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Opening Bell: 08.10.11

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France Seeks To Retain Top Rating (WSJ)
Sarkozy, who unexpectedly came back to Paris from his holiday retreat on the Côte d'Azur to call a meeting with key cabinet ministers and Bank of France governor Christian Noyer, said the deficit-reduction goals are "imperative," and tasked the finance and budget ministers to make proposals so that they can be safeguarded.

London Rioting Prompts Fears Over Soccer And Olympics (NYT)
Fearing for the safety of players and fans amid the rioting in London, soccer officials on Tuesday canceled two international matches and may postpone the opening weekend of the English Premier League, prompting questions about the city’s ability to secure high-profile events like soccer matches and next summer’s Olympics.

SEC Probes Goldman Over Libya Dealings (WSJ)
Tuesday's disclosure by Goldman of numerous investigations, regulatory reviews and legal action related to its sprawling businesses included a probe of the company's "compliance with the U.S. Foreign Corrupt Practices Act," according to a securities filing...People familiar with the probe said the SEC is scrutinizing Goldman's dealings with Libya's sovereign-wealth fund, called the Libyan Investment Authority. In 2008, Goldman made options trades for the fund, controlled by Col. Moammar Gadhafi, but they suffered losses of more than $1 billion.

Reid Names First Debt Panel Picks (WSJ)
Reid named Sens. Patty Murray of Washington, Max Baucus of Montana and John Kerry of Massachusetts. Ms. Murray will be co-chairman of the committee. House Speaker John Boehner (R., Ohio) will name the other co-chairman. Mr. Reid avoided choosing anyone in the so-called Gang of Six senators that recently came up with its own deficit-cutting plan. That group irked Mr. Reid by going its own way and trying to influence matters during the recent negotiations on the debt ceiling. In addition, those senators accepted cuts to Social Security at a time when Mr. Reid was strongly rejecting such cuts.

Commerzbank Profit Drops 93% on Greek Debt (Bloomberg)
“The earnings were very positive if you strip out the Greek writedown,” said Dirk Becker, a Frankfurt-based analyst at Kepler Capital Markets who recommends buying the shares.

US Mint Halts Sales Of Gold Collector Coins (Reuters)
A spike in gold prices prompted the U.S. Mint to suspend the online sale of gold collector coins Tuesday for the first time in recent memory, a mint spokesman said. The move affects only the gold numismatic products sold to collectors and not the gold bullion coins sold to investors, Mint spokesman Mike White said from Washington. Sales were suspended at midday for re-pricing, which was expected to be completed by late Wednesday, he said. Asked when that had last happened, White said, "not in recent history that I can remember.''

UK Businesses Tally Up Steep Costs Of Street Riots (CNBC)
The insured costs of the riots that have rocked the United Kingdom for four days look set to exceed 100 million pounds ($163 million), according to early estimates from the Association of British Insurers. However, with uninsured losses resulting from the closing of shops -- as well as a now deeper dent pounded into already fragile economic sentiment -- means that businesses now need strongly supportive governmental policy, businessmen and trade associations said.

Rental Options Sought On Foreclosed Homes (WSJ)
The Obama administration will announce plans Wednesday to seek investors' ideas for turning thousands of foreclosed properties owned by government-backed entities into rental homes, according to administration officials...One proposal would sell packages of hundreds or thousands of foreclosed properties in bulk to investors that agree to rent them out. That approach is preferred by the Department of Housing and Urban Development, which is taking back properties as defaults mount on loans backed by the FHA.

Cracks In China Housing Push (WSJ)
In recent weeks, several reports of shoddy workmanship on low-income housing have appeared in state media, raising concerns about safety and suggesting that the flagship project may have to proceed more slowly than expected. "If low-income housing construction is blindly devoted to speed, then like the frequent accidents we've seen recently, problems will keep occurring...and potentially even end in tragedy," said an article in the People's Daily, the official mouthpiece of the Chinese Communist Party, on July 27.

Fund Stars Find Fortunes Fading (WSJ)
Well-known mutual-fund investors Bruce Berkowitz and Bill Miller enjoyed winning streaks that lasted years. But they have been among those whacked in the current downturn. The $13.4 billion Fairholme Fund lost about 18% in August through Monday, including a nearly 9% drop on Monday. That compares with a 14% decline in that time for similar large-value funds, according to Morningstar Inc. data. The fund likely rebounded some Tuesday.

Dylan Ratigan: I'm Mad As Hell, How About You? (HP)
Yesterday, on TV, I exploded. I spent two minutes giving a primal yell at our political system, demanding the extraction of our money and dignity end. It was my most heartfelt and emotional moment on television, ever. And the emails poured in. I hit a chord, because it's something we all feel. Take a look.

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Opening Bell: 11.21.12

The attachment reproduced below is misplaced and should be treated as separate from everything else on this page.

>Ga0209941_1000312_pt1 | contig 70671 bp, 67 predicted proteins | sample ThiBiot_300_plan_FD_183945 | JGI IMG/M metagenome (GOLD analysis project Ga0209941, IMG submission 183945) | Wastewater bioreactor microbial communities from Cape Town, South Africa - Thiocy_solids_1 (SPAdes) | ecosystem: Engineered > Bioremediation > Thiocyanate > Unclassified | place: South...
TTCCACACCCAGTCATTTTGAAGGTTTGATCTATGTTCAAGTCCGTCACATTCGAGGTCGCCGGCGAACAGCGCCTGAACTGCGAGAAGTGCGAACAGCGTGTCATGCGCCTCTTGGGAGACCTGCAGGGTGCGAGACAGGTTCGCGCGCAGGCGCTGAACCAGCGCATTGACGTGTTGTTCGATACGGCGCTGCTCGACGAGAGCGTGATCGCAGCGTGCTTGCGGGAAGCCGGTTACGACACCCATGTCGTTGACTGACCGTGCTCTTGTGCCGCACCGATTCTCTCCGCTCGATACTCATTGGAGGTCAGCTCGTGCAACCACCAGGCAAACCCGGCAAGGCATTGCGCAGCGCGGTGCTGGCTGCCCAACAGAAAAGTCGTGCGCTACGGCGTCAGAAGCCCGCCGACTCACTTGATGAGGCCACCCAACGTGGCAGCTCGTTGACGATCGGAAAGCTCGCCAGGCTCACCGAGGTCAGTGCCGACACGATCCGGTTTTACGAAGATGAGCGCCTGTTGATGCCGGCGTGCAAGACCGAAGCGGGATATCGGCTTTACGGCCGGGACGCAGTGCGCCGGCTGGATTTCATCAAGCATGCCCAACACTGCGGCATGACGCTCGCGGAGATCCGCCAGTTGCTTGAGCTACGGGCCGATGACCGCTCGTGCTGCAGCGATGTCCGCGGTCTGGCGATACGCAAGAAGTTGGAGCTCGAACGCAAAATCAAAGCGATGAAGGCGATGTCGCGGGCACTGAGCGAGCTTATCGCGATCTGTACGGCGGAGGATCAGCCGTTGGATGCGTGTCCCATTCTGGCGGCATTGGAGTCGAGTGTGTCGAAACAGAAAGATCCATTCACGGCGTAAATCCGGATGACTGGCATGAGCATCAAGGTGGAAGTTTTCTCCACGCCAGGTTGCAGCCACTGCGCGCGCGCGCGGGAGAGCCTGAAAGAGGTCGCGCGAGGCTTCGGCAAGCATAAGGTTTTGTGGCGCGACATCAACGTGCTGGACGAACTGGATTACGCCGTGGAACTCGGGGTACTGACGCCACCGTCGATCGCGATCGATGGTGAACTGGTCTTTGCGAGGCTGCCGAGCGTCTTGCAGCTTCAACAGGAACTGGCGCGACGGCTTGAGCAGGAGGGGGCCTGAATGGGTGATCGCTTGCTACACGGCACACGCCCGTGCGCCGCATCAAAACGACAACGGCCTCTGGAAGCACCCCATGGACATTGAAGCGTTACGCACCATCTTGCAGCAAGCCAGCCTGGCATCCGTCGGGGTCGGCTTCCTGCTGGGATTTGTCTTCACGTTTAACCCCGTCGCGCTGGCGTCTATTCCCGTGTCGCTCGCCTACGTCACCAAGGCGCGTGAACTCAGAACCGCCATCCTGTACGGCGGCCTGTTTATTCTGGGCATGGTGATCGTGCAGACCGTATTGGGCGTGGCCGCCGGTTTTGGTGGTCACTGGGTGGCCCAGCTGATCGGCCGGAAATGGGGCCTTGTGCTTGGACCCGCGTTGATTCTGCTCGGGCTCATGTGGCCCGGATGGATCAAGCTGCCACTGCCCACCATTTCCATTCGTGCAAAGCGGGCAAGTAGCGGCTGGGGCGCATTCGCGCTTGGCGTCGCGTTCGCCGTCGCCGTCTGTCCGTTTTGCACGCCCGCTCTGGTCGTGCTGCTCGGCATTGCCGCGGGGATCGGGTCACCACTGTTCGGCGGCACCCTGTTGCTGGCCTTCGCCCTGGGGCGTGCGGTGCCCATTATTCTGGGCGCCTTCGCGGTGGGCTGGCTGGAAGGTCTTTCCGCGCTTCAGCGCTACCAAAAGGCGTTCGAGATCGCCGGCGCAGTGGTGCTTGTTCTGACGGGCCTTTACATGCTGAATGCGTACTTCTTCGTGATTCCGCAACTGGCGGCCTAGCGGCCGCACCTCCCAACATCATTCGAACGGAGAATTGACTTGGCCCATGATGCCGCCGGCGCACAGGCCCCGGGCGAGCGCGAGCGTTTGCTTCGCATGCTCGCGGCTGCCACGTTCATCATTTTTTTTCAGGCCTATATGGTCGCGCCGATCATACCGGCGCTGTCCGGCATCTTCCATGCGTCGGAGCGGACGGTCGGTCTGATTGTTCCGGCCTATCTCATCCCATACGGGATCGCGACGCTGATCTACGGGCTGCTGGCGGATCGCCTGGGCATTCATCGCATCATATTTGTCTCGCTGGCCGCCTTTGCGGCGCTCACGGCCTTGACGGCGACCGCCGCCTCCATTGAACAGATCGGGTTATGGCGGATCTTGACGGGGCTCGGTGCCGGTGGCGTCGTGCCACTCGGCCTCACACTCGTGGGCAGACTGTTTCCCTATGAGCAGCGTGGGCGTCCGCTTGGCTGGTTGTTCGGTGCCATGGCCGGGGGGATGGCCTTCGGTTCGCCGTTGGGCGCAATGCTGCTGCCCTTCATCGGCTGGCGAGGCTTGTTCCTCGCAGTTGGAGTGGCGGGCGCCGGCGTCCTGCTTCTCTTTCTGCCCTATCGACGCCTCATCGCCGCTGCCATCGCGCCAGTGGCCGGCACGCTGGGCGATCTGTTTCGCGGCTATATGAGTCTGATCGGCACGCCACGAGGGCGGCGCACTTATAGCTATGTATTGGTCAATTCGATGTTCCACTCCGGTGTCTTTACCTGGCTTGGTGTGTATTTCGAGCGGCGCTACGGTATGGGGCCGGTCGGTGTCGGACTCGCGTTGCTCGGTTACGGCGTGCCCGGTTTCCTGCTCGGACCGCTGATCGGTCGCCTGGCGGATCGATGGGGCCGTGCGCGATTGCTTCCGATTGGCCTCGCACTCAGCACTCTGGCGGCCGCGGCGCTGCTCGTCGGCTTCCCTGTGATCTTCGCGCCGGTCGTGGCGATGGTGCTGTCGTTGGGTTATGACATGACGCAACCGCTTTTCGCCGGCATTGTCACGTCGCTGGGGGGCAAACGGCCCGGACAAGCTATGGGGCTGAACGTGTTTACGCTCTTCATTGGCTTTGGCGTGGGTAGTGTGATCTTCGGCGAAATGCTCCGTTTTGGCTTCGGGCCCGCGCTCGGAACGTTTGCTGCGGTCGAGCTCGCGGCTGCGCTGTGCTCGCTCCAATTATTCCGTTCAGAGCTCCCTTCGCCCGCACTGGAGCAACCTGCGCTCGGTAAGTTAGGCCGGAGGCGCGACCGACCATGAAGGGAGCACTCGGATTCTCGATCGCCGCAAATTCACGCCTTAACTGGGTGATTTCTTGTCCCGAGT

Germany Hints At More Financing (WSJ) Germany on Wednesday signaled its willingness to provide additional financing for the euro zone's bailout fund and accept lower interest on loans to Athens, in order to get the Greek rescue back on track and free the next tranche of about €44 billion ($56.40 billion) in loans for the euro zone's weakest member. Merkel Sees Chance For Greek Deal Monday (Reuters) "I believe there are chances, one doesn't know for sure, but there are chances to get a solution on Monday," Merkel told the Bundestag lower house of parliament in a debate on the German budget. But the longing for one act, one miracle solution, one truth that means all our problems are gone tomorrow...this will not be fulfilled. What was neglected over years, over decades, cannot be taken care of overnight and therefore we will need to continue to move step by step." H-P Says It Was Duped (WSJ) The technology giant said that an internal investigation had revealed "serious accounting improprieties" and "outright misrepresentations" in connection with U.K. software maker Autonomy, which H-P acquired for $11.1 billion in October 2011. "There appears to have been a willful sustained effort" to inflate Autonomy's revenue and profitability, said Chief Executive Meg Whitman. "This was designed to be hidden." Michael Lynch, Autonomy's founder and former CEO, fired back hours later, denying improper accounting and accusing H-P of trying to hide its mismanagement. "We completely reject the allegations," said Mr. Lynch, who left H-P earlier this year. "As soon as there is some flesh put on the bones we will show they are not true." Analysts Had Questioned Autonomy’s Accounting Years Ago (CNBC) Paul Morland, technology research analyst at broking and advisory house Peel Hunt, told CNBC that he had noticed three red flags in Autonomy’s accounts in the years leading up to the HP acquisition: poor cash conversion, an inflated organic growth rate, and the categorizing of hardware sales as software. London Bankers Become Landlords as Rents Hit Record (Bloomberg) Vivek Jeswani became a landlord by accident when Deutsche Bank AG (DBK) transferred him to New York two weeks after he moved into a new home in central London. Now back in the U.K., Jeswani views the apartment in Baker Street, the fictional home of Sherlock Holmes, as one of his best assets and is about to buy another home to expand his rental business. “There are no other investments as attractive and you’ve got some security if you’ve got an asset you can use yourself,” the 36-year-old risk officer at China Construction Bank Corp.’s U.K. unit said. “There’s a good yield over 5 percent and being in central London, you’ve got demand domestically and internationally.” Trading Charges Reach SAC (WSJ) The hedge funds reaped $276 million in profits and losses avoided based on that information, criminal and civil authorities said—far dwarfing that of any previous insider-trading case. The bulk of the trading profits generated by Mr. Martoma was paid to Mr. Cohen, a person close to the hedge fund said. Fed Still Trying To Push Down Rates (WSJ) Fed Chairman Ben Bernanke suggested that the central bank will keep trying to push down long-term interest rates in 2013, as federal tax and spending policies become a more substantial headwind to the U.S. economy. "We will continue to do our best to add monetary-policy support to the recovery," Mr. Bernanke said at the New York Economic Club, answering a question about how the Federal Reserve would respond to impending spending cuts or tax increases that might restrain economic growth. 'Stiletto Surgery' alters pinky toe for better fit (Fox) These days, some women will do just about anything to fit into their favorite pair of high heels – including surgery. A growing number of women are paying thousands of dollars to surgically alter their feet just to make wearing heels a more comfortable experience. Surgical procedures such as shortening toes, receiving foot injections and even completely cutting off pinky toes are on the rise. “Unless you’ve been there, and you can’t find shoes, and you’re in pain, don’t judge,” said Susan Deming, a patient who recently underwent a toe-shortening procedure. Adoboli’s Fate Decided at Wine Bar as UBS Market Bets Unraveled (Bloomberg) On a cool late summer evening last year in London’s financial district, with the euro-zone crisis worsening and Greece tottering on the edge of default, Kweku Adoboli says he asked the three traders who worked with him at UBS AG’s exchange-traded funds desk to join him for a drink. Adoboli said in a post on his Facebook page that he needed “a miracle” as his bets on the market imploded. That night at a wine bar across the street from their office, Adoboli asked John Hughes, the senior trader on the ETF desk, and two junior traders, what to do. The others decided he should take the blame for billions of dollars in losses and an elaborate web of secret trades in what he called an umbrella account that once held $40 million in hidden profits. “I knew I was going to lose my job anyway, I had already resigned myself to that, so fair enough,” the 32-year-old Adoboli testified last month about the meeting, which the other traders deny took place. Jobless Claims in U.S. Decrease (Bloomberg) Fewer Americans filed applications for unemployment benefits last week as damage to the labor market caused by superstorm Sandy began to subside. Jobless claims decreased by 41,000 to 410,000 in the week ended Nov. 17, the Labor Department reported today in Washington. The number of applications matched the median forecast of 48 economists surveyed by Bloomberg. Soros Buying Gold as Record Prices Seen on Stimulus (Bloomberg) The metal will rise every quarter next year and average $1,925 an ounce in the final three months, or 11 percent more than now, according to the median of 16 analyst estimates compiled by Bloomberg. Paulson & Co. has a $3.66 billion bet through the SPDR Gold Trust, the biggest gold-backed exchange- traded product, and Soros Fund Management LLC increased its holdings by 49 percent in the third quarter, U.S. Securities and Exchange Commission filings show. 'Cannibal Cop' Gilberto Valle planned to to cook up 'some girl meat' on Thanksgiving (NYDN) The "Cannibal Cop" had his own twist for a Thanksgiving dinner this year — cooking up “some girl meat,” prosecutors revealed Tuesday. Gilberto Valle, 28 — who allegedly kept a database of at least 100 women he plotted to rape, cook and eat — planned the freakish feast with one of his online conspirators earlier this year, prosecutors said. “I’m planning on getting me some girl meat,” he wrote to his pal on Feb. 9. “Really tell me more,” responded the friend. “It’s this November, for Thanksgiving. It’s a long way off but I’m getting the plan in motion now,” Valle wrote.